Crude oil weakens further in European session as driven by selloff in stock markets. Investors dump risky assets amid renewed concerns that Eurozone's sovereign crisis would damp economic growth. The worries overshadow surprising increase in Germany's confidence index. The market also take profits from yesterday's rally after realizing China's RMB measures may not benefit commodity demand as much as previously anticipated. WTI crude oil price plunges to 76.8 while Brent crude drops to 78.2.

Fitch Ratings announced yesterday that it cut BNP Paribas' rating by 1 notch to AA-, citing 'deterioration' in the bank's asset quality. This reminded the market problems in Europe are not yet over. Stocks fell in Asian and European sessions. In Asia, the MSCI Asia Pacific Index slid -0.9%. Japan's Nikkei 225 Stock Average lost -1.22% while Australia's S&P/ASX 200 Index fell -1.11%. In China, the Shanghai Composite added +0.1% at close. European bourses open lower today as led by financial shares. The slides are despite rise in Germany's Ifo.

The Ifo Institute reported German business confidence unexpectedly rose to a two-year high in June rose to 101.8 in June from 101.5 a month ago. The market had anticipated a drop to 101.2. The 'current assessment' reading also improved to 101.1 from 99.4 in May, compared with consensus of 100. However, the 'expectations' reading slipped to 102.4 in June from 103.7 in May. The fall was slightly deeper than market expectations of 102.7.

Currently trading at 1235, gold price edges lower in European session. The market has been speculating about the impact of increased flexibility in RMB on gold. In the near-term, the return to a more flexible currency regime may be negative for gold. The PBOC's statement signals a return to the managed floating regime with reference to an undisclosed basket during 2005 to 2008. This may risk RMB falling against USD should the euro continues to weaken. This scenario may reduce Chinese demand for gold. Part of the gold buying has been driven by tensions and trade conflicts between China and the US. With greater currency flexibility, this may reduce tensions between the 2 countries, at least in the near-term, and reduce gold buying.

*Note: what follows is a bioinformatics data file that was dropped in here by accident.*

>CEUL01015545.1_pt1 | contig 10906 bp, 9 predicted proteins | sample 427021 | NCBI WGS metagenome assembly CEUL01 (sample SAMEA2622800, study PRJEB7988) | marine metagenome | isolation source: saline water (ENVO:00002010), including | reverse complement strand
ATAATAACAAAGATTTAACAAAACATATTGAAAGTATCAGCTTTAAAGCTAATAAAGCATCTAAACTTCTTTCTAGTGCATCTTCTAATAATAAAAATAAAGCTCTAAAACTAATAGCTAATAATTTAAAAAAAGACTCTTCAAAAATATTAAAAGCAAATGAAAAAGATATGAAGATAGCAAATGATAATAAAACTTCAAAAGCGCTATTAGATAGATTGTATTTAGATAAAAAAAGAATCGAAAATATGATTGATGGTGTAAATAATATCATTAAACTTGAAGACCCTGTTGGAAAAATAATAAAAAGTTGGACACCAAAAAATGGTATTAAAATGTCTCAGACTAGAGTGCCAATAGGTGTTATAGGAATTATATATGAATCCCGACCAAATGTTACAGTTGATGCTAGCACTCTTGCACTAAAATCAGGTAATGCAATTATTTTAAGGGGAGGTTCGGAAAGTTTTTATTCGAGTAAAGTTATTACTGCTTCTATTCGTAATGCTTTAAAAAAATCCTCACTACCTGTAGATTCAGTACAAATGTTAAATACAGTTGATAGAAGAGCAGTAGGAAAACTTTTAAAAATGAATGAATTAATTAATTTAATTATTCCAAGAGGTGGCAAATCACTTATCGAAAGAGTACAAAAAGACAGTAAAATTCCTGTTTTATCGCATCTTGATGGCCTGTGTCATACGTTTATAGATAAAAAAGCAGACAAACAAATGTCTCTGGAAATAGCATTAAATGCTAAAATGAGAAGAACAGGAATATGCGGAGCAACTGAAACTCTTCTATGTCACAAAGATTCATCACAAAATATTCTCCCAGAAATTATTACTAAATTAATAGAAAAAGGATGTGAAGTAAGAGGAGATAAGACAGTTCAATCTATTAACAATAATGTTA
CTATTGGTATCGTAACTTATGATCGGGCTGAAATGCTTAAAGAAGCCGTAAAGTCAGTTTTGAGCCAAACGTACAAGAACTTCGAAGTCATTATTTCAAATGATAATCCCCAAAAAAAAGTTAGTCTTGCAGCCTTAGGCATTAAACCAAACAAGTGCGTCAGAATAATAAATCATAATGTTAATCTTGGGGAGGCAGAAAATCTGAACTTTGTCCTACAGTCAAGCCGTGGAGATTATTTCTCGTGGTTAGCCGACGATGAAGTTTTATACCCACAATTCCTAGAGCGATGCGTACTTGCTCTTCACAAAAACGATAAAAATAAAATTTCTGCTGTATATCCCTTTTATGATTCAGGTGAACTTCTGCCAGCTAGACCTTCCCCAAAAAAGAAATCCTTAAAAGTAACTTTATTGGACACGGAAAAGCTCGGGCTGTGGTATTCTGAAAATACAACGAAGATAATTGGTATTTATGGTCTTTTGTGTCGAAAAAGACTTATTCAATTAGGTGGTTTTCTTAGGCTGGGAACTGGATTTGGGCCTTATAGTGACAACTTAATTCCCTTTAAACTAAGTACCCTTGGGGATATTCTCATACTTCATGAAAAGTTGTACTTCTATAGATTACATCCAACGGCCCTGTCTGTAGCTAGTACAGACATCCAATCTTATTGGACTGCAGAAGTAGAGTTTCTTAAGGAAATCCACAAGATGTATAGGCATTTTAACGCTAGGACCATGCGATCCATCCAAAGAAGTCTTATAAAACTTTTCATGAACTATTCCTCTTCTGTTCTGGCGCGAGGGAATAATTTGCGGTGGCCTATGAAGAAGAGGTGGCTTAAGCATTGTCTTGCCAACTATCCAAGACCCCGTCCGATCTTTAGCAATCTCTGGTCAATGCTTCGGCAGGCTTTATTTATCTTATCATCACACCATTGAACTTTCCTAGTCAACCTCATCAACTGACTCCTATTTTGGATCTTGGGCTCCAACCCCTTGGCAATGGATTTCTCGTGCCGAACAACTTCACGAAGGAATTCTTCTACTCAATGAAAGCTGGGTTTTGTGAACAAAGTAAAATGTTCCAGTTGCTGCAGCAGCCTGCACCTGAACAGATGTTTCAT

While these may reduce gold demand, flight for safe-haven and low-rate environment should more than offset these 'negative' factors and lend support to the yellow metal.

In the longer-term, flexibility in RMB movement should lead to appreciation in the currency and the magnitude of appreciation will support China's shift of economic growth structure from exports to domestic demand. However, the impact on gold may not be too big. China is the largest gold producer in the world and is able to satisfy much of its own internal demand. Therefore, the notion that demand will be driven by rise in purchasing power is not very appropriate in the case. Increase in consumer demand as a result of RMB appreciation should only be marginal.